Linked by Thom Holwerda on Sun 26th May 2013 18:48 UTC
OSNews, Generic OSes "A tiny 32 bit kernel written in Rust. I was inspired to download Rust and try to do this after seeing - a stub that lets Rust programs run almost freestanding. It paints the screen bright red and then hangs. That's it."
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RE[4]: Comment by BBAP
by Rugxulo on Mon 27th May 2013 18:56 UTC in reply to "RE[3]: Comment by BBAP"
Member since:

two of the three functions in are marked unsafe.

I could be wrong, but I assume that refers to disabling the garbage collector (a la Modula-3).

Reply Parent Score: 1

RE[5]: Comment by BBAP
by Vanders on Tue 28th May 2013 11:45 in reply to "RE[4]: Comment by BBAP"
Vanders Member since:

No, it's not that:

Unsafe operations are those that potentially violate the memory-safety guarantees of Rust's static semantics. Specifically, the following operations are considered unsafe:

Dereferencing a raw pointer.
Casting a raw pointer to a safe pointer type.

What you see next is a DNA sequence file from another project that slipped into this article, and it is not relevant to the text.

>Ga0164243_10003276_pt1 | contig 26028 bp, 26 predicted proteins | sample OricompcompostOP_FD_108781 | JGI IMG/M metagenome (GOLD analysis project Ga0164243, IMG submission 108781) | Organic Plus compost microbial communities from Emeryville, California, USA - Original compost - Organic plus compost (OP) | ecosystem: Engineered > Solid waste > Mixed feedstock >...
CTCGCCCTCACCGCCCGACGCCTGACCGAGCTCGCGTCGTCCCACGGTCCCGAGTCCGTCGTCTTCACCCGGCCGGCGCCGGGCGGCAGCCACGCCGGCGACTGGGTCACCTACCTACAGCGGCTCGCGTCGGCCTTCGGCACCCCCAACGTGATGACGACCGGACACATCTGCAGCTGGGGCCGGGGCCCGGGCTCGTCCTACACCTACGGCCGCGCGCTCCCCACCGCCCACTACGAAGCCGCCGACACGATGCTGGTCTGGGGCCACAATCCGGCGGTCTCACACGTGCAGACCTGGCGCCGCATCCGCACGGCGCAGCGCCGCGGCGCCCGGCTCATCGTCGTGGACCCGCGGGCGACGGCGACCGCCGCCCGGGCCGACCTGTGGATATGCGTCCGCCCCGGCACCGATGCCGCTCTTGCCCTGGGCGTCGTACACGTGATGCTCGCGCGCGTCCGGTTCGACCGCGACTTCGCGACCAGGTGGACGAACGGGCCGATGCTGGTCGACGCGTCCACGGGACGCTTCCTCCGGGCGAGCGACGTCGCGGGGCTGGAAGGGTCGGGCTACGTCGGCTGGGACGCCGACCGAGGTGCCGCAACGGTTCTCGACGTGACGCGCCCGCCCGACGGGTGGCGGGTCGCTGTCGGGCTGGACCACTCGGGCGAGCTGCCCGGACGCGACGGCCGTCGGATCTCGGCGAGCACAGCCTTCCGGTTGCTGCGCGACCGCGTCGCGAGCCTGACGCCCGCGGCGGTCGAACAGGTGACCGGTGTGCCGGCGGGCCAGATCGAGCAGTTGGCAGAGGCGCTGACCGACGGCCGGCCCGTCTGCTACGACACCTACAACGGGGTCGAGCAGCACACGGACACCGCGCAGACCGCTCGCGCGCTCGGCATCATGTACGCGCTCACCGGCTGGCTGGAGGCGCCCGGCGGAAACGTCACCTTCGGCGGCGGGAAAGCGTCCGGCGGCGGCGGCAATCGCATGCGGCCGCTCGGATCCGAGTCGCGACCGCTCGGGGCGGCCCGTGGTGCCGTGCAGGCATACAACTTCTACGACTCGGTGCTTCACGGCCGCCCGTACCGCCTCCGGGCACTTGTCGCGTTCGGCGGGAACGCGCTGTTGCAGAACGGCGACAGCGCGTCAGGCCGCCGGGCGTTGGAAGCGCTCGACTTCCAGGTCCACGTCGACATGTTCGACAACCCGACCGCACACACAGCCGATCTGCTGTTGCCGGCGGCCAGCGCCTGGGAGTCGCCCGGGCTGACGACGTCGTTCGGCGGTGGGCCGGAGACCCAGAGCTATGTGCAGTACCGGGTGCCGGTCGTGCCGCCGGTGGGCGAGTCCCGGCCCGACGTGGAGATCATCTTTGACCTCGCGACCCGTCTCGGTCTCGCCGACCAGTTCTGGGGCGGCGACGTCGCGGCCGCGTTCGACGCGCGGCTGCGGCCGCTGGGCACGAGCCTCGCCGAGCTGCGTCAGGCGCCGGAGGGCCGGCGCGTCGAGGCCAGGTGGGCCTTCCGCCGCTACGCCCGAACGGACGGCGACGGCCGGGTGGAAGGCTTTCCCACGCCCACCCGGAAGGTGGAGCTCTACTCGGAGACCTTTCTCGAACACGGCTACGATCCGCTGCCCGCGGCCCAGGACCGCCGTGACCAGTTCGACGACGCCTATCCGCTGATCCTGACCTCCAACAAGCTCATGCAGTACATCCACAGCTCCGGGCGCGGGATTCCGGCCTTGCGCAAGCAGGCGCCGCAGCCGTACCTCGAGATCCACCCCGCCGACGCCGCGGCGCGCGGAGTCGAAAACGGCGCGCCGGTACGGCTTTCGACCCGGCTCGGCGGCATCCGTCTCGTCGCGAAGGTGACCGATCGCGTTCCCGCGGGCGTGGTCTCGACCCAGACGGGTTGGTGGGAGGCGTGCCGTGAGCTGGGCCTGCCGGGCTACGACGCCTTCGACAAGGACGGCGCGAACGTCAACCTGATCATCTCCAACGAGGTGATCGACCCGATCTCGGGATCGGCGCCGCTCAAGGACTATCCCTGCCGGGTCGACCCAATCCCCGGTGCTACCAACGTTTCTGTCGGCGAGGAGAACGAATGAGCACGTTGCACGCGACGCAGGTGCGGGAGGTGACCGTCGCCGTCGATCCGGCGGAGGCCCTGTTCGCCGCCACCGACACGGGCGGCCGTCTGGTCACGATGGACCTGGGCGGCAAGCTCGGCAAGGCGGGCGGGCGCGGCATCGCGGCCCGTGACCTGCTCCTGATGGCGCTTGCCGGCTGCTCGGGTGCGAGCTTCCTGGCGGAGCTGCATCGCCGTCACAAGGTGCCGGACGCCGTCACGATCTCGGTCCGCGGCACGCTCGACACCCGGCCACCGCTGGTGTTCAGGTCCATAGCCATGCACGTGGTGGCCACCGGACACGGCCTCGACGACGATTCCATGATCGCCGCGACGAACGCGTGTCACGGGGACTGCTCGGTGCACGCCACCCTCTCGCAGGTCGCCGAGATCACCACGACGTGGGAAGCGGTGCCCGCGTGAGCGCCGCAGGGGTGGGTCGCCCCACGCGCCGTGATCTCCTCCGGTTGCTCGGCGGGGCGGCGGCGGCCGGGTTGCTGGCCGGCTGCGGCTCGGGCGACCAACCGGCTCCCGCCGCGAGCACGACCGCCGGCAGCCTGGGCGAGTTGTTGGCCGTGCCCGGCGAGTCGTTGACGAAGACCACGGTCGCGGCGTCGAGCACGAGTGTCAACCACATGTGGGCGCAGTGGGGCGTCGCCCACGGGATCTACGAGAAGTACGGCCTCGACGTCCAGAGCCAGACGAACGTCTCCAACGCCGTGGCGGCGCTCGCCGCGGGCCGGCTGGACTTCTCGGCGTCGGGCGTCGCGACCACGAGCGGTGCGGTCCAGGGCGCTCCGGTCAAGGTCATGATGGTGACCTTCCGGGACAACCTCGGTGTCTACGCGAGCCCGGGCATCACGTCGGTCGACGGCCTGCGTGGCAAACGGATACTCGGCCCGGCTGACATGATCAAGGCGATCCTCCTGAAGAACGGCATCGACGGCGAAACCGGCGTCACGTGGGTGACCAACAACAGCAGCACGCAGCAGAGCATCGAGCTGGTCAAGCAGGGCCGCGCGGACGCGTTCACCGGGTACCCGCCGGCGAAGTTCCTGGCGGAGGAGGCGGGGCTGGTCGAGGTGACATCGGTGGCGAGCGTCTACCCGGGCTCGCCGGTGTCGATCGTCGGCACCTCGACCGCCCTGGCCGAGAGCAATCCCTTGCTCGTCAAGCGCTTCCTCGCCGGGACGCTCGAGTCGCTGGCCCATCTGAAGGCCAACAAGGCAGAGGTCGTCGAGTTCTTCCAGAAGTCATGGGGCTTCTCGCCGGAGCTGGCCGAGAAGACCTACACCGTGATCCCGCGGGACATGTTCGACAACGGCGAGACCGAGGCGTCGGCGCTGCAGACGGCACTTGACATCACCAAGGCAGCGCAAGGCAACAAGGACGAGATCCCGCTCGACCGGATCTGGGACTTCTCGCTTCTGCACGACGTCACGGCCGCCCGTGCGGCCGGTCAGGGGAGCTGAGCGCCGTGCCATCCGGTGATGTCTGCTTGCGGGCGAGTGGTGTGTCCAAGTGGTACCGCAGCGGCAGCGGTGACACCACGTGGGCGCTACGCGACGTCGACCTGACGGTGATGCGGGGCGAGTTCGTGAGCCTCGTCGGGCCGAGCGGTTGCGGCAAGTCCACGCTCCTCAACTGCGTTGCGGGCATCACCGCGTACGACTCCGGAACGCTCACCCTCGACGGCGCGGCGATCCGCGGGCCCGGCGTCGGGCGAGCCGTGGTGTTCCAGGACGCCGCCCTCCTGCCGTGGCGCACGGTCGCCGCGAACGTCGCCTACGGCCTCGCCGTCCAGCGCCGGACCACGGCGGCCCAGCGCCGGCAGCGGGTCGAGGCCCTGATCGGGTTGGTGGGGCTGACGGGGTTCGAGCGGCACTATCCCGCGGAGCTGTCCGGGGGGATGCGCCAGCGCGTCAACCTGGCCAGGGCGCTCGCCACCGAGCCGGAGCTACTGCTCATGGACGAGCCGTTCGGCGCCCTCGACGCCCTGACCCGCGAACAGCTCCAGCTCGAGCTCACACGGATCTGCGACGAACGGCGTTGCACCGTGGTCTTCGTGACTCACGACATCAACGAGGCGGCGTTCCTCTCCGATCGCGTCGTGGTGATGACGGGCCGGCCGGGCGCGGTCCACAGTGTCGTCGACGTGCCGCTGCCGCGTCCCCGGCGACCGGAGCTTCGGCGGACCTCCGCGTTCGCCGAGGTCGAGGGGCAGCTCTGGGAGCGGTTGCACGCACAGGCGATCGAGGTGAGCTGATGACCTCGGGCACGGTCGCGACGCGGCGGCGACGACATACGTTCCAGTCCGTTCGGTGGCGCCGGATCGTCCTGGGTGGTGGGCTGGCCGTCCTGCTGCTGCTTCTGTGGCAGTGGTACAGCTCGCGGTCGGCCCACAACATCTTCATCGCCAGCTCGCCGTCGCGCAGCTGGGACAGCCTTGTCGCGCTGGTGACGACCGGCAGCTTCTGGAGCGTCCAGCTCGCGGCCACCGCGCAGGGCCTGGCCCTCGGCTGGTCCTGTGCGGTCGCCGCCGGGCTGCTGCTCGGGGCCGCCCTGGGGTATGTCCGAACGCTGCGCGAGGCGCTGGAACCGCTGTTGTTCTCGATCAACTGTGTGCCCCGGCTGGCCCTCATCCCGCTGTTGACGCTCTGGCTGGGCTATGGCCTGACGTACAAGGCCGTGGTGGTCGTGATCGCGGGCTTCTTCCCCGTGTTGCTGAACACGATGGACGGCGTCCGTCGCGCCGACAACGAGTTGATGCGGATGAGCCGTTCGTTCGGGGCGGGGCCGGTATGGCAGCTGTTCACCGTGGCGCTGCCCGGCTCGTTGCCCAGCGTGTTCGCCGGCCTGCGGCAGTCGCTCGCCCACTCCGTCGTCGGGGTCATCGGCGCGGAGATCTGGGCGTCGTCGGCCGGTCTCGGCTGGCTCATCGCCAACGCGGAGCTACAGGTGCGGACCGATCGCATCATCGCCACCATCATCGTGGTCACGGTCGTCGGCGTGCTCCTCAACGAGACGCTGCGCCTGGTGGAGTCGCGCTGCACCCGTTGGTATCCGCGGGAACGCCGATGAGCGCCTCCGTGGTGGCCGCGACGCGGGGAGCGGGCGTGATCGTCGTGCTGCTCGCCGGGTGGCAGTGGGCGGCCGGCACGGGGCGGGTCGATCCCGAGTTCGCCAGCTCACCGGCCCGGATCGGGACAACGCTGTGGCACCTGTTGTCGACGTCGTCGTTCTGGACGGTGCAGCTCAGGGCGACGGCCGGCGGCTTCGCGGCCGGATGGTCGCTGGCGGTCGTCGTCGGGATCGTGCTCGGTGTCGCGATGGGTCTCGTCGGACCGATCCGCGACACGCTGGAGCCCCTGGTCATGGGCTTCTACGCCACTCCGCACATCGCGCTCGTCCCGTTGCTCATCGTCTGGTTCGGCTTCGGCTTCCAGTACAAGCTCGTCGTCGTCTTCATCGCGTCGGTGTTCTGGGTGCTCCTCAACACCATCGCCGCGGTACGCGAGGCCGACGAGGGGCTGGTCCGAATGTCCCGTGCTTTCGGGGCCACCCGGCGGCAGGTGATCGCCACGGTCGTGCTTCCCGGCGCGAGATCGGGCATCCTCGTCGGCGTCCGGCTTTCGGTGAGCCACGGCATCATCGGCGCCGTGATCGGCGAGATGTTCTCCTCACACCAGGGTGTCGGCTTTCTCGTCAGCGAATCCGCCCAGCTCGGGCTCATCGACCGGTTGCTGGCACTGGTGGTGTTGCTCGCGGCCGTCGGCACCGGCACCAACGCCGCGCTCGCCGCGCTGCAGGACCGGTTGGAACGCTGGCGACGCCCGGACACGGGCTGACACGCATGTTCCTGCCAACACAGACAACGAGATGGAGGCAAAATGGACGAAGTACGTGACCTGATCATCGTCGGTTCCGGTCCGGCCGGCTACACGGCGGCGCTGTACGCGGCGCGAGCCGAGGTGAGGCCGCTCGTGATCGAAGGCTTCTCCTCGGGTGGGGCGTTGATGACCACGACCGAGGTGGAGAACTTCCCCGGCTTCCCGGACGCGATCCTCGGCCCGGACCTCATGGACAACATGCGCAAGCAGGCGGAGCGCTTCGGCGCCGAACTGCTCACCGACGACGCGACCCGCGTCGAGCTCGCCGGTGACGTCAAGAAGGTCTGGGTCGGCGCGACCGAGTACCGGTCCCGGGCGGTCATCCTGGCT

Calling an unsafe function.

So basically, not much different to raw pointer operations in C.

Reply Parent Score: 2

RE[6]: Comment by BBAP
by moondevil on Tue 28th May 2013 14:34 in reply to "RE[5]: Comment by BBAP"
moondevil Member since:

So basically, not much different to raw pointer operations in C.

Correct, but it makes possible to forbid pointer trick modules in security risk scenarios.

For example, you cannot run unsafe .NET code in IIS, or unsafe Go code in Google App Engine.

Similar unsafe blocks are available in D, Ada, Modula-3 and the Oberon language family.

The whole point is that unsafe operations are only allowed for code that needs to deal directly with the hardware, everywhere else you can you use type safe language constructs.

This allows an increase in the security of the generated code via compiler switches or OS rules.

Of course, this relies on the fact that you cannot change the generated Assembly code, by having the appropriate security access in place.

Reply Parent Score: 2